I believe it would be well for the U.S. to bear increasingly in mind certain dangers that may develop for Spain, and possibly for our interests here, at the time of transition. The problem as I see it is that it seems almost inevitable that at the point in time when Franco disappears from the scene, European labor organizations and some of the European socialist parties may very probably seek to intervene in some way or another in the Spanish scene. The problem is not only that of outside intervention, to which the Spanish inevitably react strongly, particularly if it is clumsily done, but also that many of those groups will be working from an emotional background of 25 years ago. I think we must give some serious thought to this problem as it could seriously exacerbate the internal problems that might develop within Spain during the sensitive transition period. Greater exchanges of visits between this Embassy and our other missions in Europe certainly will help to educate our own European embassies to the complexities of the Spanish situation, but there may be situations that will arise in which our missions can be helpful in making representations to various European socialist parties and labor groups so that such possible intervention might at least be channeled along intelligent lines.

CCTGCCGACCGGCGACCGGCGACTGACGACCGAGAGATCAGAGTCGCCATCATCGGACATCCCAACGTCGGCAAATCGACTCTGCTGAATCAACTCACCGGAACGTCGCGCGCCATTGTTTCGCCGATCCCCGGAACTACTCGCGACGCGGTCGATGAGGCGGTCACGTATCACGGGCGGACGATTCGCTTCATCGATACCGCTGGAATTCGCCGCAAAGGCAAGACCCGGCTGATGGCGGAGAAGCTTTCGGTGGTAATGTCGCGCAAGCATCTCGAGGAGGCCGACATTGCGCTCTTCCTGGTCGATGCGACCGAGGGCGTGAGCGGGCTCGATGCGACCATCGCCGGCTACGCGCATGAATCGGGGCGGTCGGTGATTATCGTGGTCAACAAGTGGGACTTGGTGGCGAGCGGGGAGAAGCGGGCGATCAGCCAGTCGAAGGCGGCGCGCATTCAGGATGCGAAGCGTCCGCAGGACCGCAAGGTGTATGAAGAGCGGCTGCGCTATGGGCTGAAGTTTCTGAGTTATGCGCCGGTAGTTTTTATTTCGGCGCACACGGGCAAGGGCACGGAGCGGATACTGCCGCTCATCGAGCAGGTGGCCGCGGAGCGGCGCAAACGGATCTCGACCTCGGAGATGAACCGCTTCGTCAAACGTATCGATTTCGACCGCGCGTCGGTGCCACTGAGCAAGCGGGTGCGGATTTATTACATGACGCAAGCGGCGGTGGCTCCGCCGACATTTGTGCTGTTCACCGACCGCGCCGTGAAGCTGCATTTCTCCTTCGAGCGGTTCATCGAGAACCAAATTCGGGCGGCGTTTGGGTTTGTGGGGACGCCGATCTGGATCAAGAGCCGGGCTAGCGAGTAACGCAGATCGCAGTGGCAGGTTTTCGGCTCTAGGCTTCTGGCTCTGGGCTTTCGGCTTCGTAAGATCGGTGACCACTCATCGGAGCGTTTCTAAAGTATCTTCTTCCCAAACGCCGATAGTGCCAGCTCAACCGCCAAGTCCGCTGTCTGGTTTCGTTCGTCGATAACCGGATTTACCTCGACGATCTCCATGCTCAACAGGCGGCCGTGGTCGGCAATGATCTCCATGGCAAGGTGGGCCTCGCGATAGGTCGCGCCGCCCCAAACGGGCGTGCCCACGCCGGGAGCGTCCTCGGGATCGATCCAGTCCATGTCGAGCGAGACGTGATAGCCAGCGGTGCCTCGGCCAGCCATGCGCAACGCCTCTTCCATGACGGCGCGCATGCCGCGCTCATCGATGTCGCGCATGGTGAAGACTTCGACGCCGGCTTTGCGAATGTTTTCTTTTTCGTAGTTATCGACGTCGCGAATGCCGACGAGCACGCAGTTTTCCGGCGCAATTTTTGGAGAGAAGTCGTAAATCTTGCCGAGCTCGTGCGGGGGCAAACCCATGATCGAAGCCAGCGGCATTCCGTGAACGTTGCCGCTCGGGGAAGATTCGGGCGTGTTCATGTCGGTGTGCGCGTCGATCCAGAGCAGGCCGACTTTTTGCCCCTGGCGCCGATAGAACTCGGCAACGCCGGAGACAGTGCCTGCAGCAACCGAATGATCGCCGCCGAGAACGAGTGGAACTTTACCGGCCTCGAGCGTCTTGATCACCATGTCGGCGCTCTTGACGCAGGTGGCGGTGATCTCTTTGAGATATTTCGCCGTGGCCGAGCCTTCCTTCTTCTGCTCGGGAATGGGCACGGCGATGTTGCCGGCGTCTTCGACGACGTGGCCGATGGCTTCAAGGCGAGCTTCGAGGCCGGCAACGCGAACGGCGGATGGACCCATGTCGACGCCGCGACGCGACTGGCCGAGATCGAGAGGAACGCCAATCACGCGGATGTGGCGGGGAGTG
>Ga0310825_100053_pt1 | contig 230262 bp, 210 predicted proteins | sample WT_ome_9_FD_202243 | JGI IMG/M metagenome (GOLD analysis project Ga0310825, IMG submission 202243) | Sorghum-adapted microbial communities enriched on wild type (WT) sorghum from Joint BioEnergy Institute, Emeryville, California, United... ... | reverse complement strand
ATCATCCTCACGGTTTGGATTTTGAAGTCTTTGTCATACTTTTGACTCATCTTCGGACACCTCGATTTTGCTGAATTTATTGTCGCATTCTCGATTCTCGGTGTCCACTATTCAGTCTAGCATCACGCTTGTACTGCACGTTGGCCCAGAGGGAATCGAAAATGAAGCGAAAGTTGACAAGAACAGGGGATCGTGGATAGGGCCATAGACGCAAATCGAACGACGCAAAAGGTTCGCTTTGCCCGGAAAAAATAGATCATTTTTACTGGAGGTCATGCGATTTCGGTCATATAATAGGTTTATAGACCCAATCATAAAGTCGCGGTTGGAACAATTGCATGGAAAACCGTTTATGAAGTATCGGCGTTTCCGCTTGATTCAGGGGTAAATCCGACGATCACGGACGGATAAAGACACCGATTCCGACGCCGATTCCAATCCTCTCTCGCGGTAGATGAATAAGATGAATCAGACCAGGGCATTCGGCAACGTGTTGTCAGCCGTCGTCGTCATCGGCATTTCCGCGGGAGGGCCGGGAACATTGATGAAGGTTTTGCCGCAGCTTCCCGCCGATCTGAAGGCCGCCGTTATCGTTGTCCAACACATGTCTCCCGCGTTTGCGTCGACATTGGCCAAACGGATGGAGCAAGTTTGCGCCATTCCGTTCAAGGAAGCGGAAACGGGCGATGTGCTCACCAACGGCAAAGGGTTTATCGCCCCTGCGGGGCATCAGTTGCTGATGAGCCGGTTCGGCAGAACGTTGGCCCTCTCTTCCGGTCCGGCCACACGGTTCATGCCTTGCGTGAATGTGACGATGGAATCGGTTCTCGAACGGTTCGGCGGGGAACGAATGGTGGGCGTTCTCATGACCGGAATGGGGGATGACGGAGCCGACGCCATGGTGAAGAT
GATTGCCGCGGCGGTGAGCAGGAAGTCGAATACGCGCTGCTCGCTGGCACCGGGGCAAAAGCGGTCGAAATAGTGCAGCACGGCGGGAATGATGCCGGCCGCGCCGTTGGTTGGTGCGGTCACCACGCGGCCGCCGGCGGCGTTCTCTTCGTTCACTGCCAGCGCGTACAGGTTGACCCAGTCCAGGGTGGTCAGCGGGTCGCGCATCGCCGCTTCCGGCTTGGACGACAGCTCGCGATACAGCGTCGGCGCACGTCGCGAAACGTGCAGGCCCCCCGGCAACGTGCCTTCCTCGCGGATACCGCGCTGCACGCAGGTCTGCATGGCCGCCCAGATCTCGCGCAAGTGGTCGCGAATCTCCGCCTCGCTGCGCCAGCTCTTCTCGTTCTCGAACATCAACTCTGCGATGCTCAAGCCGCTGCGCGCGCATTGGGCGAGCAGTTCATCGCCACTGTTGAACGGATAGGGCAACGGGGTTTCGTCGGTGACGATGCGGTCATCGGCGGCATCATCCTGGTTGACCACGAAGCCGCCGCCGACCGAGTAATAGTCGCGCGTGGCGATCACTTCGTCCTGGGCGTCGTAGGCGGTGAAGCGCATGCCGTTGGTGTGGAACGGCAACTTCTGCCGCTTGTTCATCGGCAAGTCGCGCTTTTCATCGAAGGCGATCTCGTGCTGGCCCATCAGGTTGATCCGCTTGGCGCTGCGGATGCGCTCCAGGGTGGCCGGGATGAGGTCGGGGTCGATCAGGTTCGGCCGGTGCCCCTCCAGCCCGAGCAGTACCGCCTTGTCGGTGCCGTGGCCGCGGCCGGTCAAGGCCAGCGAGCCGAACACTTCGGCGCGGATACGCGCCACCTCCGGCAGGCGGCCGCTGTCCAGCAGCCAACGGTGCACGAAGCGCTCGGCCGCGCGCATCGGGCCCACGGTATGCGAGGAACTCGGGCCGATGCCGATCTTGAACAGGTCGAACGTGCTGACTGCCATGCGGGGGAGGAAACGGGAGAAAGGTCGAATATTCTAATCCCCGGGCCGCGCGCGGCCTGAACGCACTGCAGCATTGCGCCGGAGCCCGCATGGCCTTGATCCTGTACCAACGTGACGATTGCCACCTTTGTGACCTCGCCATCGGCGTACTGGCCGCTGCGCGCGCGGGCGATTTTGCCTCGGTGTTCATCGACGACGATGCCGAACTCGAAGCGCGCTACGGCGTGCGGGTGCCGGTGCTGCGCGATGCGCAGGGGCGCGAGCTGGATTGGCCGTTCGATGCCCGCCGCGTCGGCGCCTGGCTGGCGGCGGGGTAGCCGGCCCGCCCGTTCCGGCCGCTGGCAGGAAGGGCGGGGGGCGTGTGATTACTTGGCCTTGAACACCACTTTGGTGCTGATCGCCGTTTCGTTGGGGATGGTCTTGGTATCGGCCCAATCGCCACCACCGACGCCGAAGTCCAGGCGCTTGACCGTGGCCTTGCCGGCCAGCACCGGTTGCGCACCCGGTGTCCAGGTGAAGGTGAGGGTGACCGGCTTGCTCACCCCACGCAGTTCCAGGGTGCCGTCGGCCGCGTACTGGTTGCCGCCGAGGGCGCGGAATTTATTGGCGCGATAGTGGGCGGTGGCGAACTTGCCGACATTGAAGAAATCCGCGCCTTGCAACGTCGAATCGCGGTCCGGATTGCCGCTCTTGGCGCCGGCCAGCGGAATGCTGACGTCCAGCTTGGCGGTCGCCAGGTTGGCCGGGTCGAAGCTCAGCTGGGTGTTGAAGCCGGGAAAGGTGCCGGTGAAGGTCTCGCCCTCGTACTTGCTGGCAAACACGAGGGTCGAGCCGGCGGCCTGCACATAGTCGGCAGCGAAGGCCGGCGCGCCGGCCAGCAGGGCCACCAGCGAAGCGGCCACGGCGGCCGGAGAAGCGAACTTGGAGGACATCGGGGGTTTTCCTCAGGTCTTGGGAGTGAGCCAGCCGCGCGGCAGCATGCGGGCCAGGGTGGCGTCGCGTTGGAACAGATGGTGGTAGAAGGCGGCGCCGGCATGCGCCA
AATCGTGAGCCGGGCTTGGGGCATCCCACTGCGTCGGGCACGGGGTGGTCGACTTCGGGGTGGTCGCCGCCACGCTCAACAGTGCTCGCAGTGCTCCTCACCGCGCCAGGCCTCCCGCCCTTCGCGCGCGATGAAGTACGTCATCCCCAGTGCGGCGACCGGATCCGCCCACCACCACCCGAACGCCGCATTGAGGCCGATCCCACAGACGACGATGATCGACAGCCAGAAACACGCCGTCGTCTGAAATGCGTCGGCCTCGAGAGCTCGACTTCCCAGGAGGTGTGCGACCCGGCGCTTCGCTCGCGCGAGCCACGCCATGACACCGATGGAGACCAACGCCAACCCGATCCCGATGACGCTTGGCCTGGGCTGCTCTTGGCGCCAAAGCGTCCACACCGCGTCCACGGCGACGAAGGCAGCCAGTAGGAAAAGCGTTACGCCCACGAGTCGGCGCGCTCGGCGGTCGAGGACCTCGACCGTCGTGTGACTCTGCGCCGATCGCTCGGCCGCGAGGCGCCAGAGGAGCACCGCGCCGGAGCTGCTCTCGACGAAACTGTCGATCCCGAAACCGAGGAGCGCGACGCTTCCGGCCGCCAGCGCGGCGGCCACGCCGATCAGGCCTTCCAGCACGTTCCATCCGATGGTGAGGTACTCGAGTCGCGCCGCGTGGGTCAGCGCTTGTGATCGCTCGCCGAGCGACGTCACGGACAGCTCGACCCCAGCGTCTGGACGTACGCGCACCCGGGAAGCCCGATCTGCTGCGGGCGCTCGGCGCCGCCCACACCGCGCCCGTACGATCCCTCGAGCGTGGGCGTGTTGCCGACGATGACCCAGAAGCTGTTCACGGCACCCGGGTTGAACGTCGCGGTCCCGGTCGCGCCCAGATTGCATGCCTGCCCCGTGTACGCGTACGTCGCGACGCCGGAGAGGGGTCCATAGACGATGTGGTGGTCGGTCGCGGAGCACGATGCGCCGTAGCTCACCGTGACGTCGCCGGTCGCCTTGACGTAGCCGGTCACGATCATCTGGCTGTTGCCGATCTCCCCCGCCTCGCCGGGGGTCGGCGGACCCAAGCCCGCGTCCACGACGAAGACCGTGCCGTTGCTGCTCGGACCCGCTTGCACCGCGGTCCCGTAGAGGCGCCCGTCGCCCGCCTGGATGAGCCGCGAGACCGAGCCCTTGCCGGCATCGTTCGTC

[Page 375]

The other day we reviewed the situation in Spain with Joe Slater of the Ford Foundation and discussed various ways in which the Foundation might support our efforts here. We all agreed that it would be useful to establish here a forum for the stimulation of interest in international affairs such as a Foreign Affairs Council. Slater subsequently discussed the idea with the Conde de Motrico, former Ambassador to the United States and France, and other Spaniards and got an enthusiastic reaction. Through Slater’s initiative an organizing committee has been set up and visits to countries which have Foreign Affairs Councils will be arranged with financial assistance from the Ford Foundation.